GUANGZHOU, China – First, the food aboard the train ran out, then the water.

When record blizzards hit China last month, what began as a 36-hour train trip for Edward Wang became an ordeal lasting nearly twice that long.

He described fighting among drunken passengers and staff armed with knives, fears of being robbed by those desperate for food, and breathing air so foul that some people became dizzy.

Wang, 25, rode the rails as China’s worst blizzards and ice storms in five decades caused havoc during the nation’s busiest travel period, the Chinese New Year. At least 60 people have died, thousands of vehicles were stranded on highways, rail travel was severely disrupted, and damage has been estimated at $7.5 billion.

State-run television and newspapers have painted an inspiring picture of people coping with the disaster – soldiers chipping ice off highways, and train conductors using snow to clean toilets on idled trains. Passengers were shown smiling as they looked out of train windows.

But Wang, an English teacher tells a different tale.

He said the crisis brought out the worst in China’s system during what turned out to be a 61-hour journey from the southern city of Guangzhou to his hometown of Lanzhou, capital of Gansu province.

Wang said train staff reverted to the communist habit of blocking bad news, refusing to say why the train was stalled on the tracks for up to 10 hours at a time.

“I didn’t mind getting stuck on the train, but the way they were treating people was terrible,” said Wang, who insisted on using his English name because he feared he might run afoul of the authorities for his criticism.

“The conductor didn’t make any announcements,” he said by phone from his parents’ home. “We didn’t know what was happening. They should have tried to comfort the people, but they said nothing.”

When he tried to take photos, he said “the conductor came over to me and said, ‘Who are you? Are you a journalist? You’re going to have to delete these pictures.”‘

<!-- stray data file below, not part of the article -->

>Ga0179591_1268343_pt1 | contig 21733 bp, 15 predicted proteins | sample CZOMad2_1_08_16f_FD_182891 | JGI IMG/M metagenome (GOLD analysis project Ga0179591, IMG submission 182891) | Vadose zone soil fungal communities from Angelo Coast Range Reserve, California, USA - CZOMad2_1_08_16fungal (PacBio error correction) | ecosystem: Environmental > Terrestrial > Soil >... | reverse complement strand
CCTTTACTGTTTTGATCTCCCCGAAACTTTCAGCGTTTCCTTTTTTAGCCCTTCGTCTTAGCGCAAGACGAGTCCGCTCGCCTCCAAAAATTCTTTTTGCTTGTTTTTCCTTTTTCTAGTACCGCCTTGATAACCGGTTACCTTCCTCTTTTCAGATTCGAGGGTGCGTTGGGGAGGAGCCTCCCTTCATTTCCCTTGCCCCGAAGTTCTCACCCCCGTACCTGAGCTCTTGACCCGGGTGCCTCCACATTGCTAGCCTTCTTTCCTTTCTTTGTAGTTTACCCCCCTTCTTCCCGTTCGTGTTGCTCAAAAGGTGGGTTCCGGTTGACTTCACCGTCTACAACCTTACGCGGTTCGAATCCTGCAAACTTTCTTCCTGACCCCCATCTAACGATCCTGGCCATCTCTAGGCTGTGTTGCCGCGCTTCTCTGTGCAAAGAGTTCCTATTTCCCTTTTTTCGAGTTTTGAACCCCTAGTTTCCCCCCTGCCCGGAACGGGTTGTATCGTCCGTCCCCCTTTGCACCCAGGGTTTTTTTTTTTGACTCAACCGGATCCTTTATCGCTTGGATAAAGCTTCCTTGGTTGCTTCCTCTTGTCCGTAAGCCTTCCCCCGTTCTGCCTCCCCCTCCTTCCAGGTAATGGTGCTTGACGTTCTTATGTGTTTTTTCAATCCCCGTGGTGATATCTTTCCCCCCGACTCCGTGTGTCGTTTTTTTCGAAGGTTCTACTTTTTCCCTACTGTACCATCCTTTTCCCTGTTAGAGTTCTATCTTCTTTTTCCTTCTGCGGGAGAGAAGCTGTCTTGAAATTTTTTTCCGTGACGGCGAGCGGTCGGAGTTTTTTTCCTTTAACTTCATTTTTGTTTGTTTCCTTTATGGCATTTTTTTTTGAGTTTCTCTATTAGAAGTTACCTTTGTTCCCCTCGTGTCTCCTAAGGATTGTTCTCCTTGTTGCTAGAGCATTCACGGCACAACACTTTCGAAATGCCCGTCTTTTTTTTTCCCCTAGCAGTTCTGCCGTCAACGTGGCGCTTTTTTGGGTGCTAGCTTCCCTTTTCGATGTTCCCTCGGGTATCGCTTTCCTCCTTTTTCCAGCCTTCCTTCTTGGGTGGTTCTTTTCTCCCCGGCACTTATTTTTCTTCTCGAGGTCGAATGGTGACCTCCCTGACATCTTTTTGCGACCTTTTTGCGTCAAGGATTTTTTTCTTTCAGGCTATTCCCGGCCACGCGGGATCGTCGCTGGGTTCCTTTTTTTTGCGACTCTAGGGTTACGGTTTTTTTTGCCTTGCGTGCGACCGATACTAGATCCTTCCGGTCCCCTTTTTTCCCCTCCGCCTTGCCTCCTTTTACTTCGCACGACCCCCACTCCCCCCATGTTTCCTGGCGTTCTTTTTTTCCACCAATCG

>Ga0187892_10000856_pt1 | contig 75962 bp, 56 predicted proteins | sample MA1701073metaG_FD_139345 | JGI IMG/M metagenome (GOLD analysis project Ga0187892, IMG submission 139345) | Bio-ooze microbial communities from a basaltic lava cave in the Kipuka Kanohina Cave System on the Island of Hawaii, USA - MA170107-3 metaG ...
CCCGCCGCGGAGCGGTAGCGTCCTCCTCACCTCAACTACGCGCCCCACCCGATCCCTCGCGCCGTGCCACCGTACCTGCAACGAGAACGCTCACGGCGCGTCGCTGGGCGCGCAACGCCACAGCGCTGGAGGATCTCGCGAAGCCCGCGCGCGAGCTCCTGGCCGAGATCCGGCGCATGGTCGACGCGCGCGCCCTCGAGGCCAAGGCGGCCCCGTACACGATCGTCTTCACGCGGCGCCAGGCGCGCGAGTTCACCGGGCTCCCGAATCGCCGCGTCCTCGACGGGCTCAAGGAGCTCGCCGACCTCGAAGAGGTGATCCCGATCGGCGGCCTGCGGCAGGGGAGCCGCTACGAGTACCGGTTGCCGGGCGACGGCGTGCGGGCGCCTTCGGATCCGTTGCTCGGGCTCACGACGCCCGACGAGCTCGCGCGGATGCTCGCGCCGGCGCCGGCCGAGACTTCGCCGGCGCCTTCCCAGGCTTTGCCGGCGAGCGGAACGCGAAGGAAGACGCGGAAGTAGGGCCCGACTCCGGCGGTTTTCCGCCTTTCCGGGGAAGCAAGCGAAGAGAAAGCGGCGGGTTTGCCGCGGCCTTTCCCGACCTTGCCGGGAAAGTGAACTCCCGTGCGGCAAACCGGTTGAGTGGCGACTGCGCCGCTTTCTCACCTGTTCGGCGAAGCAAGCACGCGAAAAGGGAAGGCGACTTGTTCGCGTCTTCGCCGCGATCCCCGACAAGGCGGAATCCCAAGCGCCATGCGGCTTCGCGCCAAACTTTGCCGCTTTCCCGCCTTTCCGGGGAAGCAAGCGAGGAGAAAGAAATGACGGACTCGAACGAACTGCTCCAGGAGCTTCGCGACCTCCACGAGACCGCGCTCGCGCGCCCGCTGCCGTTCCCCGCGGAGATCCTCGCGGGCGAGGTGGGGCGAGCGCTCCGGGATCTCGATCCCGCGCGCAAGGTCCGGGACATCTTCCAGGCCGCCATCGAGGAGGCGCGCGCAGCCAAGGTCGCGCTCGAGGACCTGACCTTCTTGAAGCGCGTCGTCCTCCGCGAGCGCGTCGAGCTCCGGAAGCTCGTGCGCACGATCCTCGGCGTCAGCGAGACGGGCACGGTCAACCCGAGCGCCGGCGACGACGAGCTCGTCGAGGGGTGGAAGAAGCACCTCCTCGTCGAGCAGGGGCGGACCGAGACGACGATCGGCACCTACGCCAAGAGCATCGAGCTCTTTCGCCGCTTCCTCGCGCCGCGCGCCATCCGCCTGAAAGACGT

His train left Guangzhou at 8:45 p.m. on Jan. 25. Two hours later, the train stopped in the city of Shaoguan – where it was stuck for 10 hours, Wang said.

Food on the train ran out after the first day and nothing was being sold on the station platforms, he said. Usually, hawkers will offer instant noodles, hard-boiled eggs, spicy tofu or other snacks.

“I guess there were 600 trains ahead of us, and everything was sold out,” he said.

The water also quickly ran out.

“We didn’t wash our face or brush our teeth for two days because there was no water left,” he said. “We didn’t get more water until the third day.”

Some passengers drank beer or the popular, fiery “bai jiu” liquor sold by the train staff, Wang said. A few got drunk, barged into the packed dining car, and demanded food.

Fighting broke out, Wang said.

“The cooks had knives and the passengers had broomsticks. There were no injuries, though, just pushing and shoving and neck-grabbing,” he said.

When the staff finally procured some lunch boxes with rice at a stop, they doubled the usual price to $2.80 – and some passengers bought most of the food and hoarded it, he said.

Wang said he feared that impoverished migrant workers could not afford the inflated prices. “I thought I could get robbed by people desperate for food,” he said.

Every corner of the train was packed with people who were not allowed out for fresh air during the delays.

The crowding kept the unheated trains warm and staff kept windows – except for the small ones in the restrooms – closed to retain heat, he said, adding the lack of fresh air made passengers dizzy.

“Sometimes people had to go to the bathroom to breathe because that was the only place with any fresh air,” he said. “It’s funny because you normally don’t want to do that in a train bathroom.”

Wang said the toilets did not back up despite the lack of water. Most Chinese train toilets are just holes in the floor, with everything falling onto the tracks. People also threw trash out the windows, leaving a trail of toilet paper, beer bottles, instant noodle containers and other junk, he said.

The train was stuck for 30 hours in Hunan province, which has suffered most of the freakish winter storms. The ice and storm downed electric lines that powered the trains, and hundreds of thousands of people were still stranded in Guangzhou during the weekend.

Wang said he regretted not flying home but felt fortunate that he had not tried to take a later train, which would likely have left him stuck like the thousands of other passengers in Guangzhou.

When he arrived home Jan. 28 – 61 hours after his journey began – Wang thought: “In this period of time, I could have been in Moscow.”

Only subscribers are eligible to post comments. Please subscribe or to participate in the conversation. Here’s why.

Use the form below to reset your password. When you've submitted your account email, we will send an email with a reset code.